Would You Pay to Ride the Best Trails?|
Tuesday, June 20, 2000
Four years ago, the federal land management agencies launched a nationwide recreation fee demo project to evaluate the feasibility of requiring visitors to pay for access to public land. Since that time, the program has sparked considerable debate.
Last May, IMBA solicited comments from our members to help shape the formal IMBA position on user fees. Thanks to everyone who responded. In February, the IMBA board agreed on the following user fee position statement.
IMBA at this time opposes expansion of recreation user fee programs on federal public lands. We oppose fees for several reasons.
At the national level, recreation user fees are likely to be offset by decreases in congressional appropriations, causing no net increase in recreation funding. Some members of Congress have explicitly stated that fees should replace general appropriations to pay for trails and other recreation facilities on public lands. Although other members have promised that fees will not offset appropriations, IMBA believes that these offsets are likely to occur.
It is the federal government's responsibility to fund the basic facilities and management personnel necessary to assure public enjoyment and preservation of federal lands. The Congress is currently cutting all domestic spending during a time of national economic prosperity. Recreation programs are particularly hurt. The USDA Forest Service estimates that 75% of the jobs and economic benefits created by the national forests are derived from recreation, but recreation receives far less than 75% of the Forest Service budget. By consistently providing inadequate funding for maintenance of our nation's trails and recreation facilities, Congress has created an enormous backlog of deferred maintenance needs. The recreation budgets of federal land agencies should increase.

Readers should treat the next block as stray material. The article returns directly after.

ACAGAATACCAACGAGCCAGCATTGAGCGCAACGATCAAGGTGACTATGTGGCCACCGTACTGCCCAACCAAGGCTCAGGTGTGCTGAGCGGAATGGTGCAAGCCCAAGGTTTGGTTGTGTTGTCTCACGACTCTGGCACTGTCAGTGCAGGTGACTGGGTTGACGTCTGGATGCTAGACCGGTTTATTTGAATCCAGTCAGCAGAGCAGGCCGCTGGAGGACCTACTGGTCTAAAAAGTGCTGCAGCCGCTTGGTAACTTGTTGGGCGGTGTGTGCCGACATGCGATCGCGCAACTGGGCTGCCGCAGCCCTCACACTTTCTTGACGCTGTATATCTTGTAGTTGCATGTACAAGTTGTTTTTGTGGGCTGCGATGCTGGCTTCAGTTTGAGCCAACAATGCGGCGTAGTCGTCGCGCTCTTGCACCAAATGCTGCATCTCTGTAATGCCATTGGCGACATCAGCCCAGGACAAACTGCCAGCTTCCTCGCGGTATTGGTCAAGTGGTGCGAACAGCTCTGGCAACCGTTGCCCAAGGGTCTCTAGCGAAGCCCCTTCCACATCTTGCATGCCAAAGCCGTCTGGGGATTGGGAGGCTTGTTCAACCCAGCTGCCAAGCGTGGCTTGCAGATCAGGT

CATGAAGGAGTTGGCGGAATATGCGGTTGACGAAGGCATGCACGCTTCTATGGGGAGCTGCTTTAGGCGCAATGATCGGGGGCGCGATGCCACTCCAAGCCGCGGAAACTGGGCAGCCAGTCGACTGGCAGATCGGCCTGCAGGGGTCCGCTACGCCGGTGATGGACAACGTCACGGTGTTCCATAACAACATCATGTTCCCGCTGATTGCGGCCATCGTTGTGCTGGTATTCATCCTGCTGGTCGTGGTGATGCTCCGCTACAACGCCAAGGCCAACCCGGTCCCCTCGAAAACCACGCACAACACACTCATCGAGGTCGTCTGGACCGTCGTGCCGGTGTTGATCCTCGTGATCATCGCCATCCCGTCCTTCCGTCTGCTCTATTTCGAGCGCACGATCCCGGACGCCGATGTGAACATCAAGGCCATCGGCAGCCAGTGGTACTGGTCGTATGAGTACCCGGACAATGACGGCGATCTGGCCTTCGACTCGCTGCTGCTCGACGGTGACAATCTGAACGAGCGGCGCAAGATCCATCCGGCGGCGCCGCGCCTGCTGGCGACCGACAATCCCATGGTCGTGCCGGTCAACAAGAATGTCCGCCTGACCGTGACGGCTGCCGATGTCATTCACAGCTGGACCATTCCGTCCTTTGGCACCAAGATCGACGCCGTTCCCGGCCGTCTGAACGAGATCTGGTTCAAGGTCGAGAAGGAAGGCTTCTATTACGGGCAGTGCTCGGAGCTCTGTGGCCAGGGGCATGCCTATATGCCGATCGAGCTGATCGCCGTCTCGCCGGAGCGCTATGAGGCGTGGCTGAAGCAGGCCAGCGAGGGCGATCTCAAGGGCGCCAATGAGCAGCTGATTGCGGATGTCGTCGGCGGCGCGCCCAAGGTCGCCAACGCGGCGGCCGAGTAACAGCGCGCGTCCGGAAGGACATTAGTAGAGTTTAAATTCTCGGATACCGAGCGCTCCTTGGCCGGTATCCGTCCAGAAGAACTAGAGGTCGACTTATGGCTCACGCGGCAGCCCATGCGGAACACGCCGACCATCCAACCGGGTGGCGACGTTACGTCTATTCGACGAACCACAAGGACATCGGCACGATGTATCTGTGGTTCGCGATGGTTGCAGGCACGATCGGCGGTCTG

Recreation user fees present a problem for the nation's poor and middle class. If the public lands are truly meant for everyone, then the Congress and agencies should not create barriers to visitation and enjoyment of these lands. Contrary to the agencies' own surveys, which included only individuals who had already paid for access, at least one study has demonstrated that a significant number of people are not visiting recreation fee sites because of the fees. Also, fees could further reduce the diversity of visitors to our public lands because a disproportionate number of Blacks, Hispanics, Native Americans and other ethnic groups are poor.
In addition, our public lands are symbols of freedom. They are the last bastion of free movement, the place where a person can generally go where he or she wishes, so long as the person does no harm. They are the birthright and heritage of every citizen. We own them.
We should not have to pay additional fees for the mere act of visiting our public property.
IMBA does not object to fees charged for facilities such as campgrounds or marinas. Our position primarily addresses fees for use of trails and roads. We also acknowledge that local communities and organizations may support fee projects for the specific local benefits they may provide, and we encourage our membership to participate in decisions about management of local federal lands.
The Fee Demo Program created by the Congress has been a worthwhile experiment that has provided much valuable information. However, this demo program alone does not suffice to resolve the debate. Congress has not held hearings on the program, or on its possible expansion. The three reports filed by the federal land agencies do not even discuss arguments in opposition to fees. The agencies, Congress and the public must more thoroughly explore all sides of the issue.
For these reasons, IMBA does not support the collection of user fees on federal public lands.